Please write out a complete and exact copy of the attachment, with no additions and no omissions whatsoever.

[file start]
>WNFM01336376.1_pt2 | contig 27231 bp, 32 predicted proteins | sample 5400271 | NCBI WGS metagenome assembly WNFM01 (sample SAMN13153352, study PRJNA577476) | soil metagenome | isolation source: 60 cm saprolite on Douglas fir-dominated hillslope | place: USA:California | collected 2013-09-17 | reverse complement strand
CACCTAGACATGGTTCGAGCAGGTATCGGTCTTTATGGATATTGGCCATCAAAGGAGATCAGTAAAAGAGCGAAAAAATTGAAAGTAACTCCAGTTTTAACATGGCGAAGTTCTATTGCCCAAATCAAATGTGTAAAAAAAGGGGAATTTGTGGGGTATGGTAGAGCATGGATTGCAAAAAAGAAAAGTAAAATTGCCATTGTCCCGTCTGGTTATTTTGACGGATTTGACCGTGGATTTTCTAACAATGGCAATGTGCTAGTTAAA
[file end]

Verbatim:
>WNFM01336376.1_pt2 | contig 27231 bp, 32 predicted proteins | sample 5400271 | NCBI WGS metagenome assembly WNFM01 (sample SAMN13153352, study PRJNA577476) | soil metagenome | isolation source: 60 cm saprolite on Douglas fir-dominated hillslope | place: USA:California | collected 2013-09-17 | reverse complement strand
CACCTAGACATGGTTCGAGCAGGTATCGGTCTTTATGGATATTGGCCATCAAAGGAGATCAGTAAAAGAGCGAAAAAATTGAAAGTAACTCCAGTTTTAACATGGCGAAGTTCTATTGCCCAAATCAAATGTGTAAAAAAAGGGGAATTTGTGGGGTATGGTAGAGCATGGATTGCAAAAAAGAAAAGTAAAATTGCCATTGTCCCGTCTGGTTATTTTGACGGATTTGACCGTGGATTTTCTAACAATGGCAATGTGCTAGTTAAA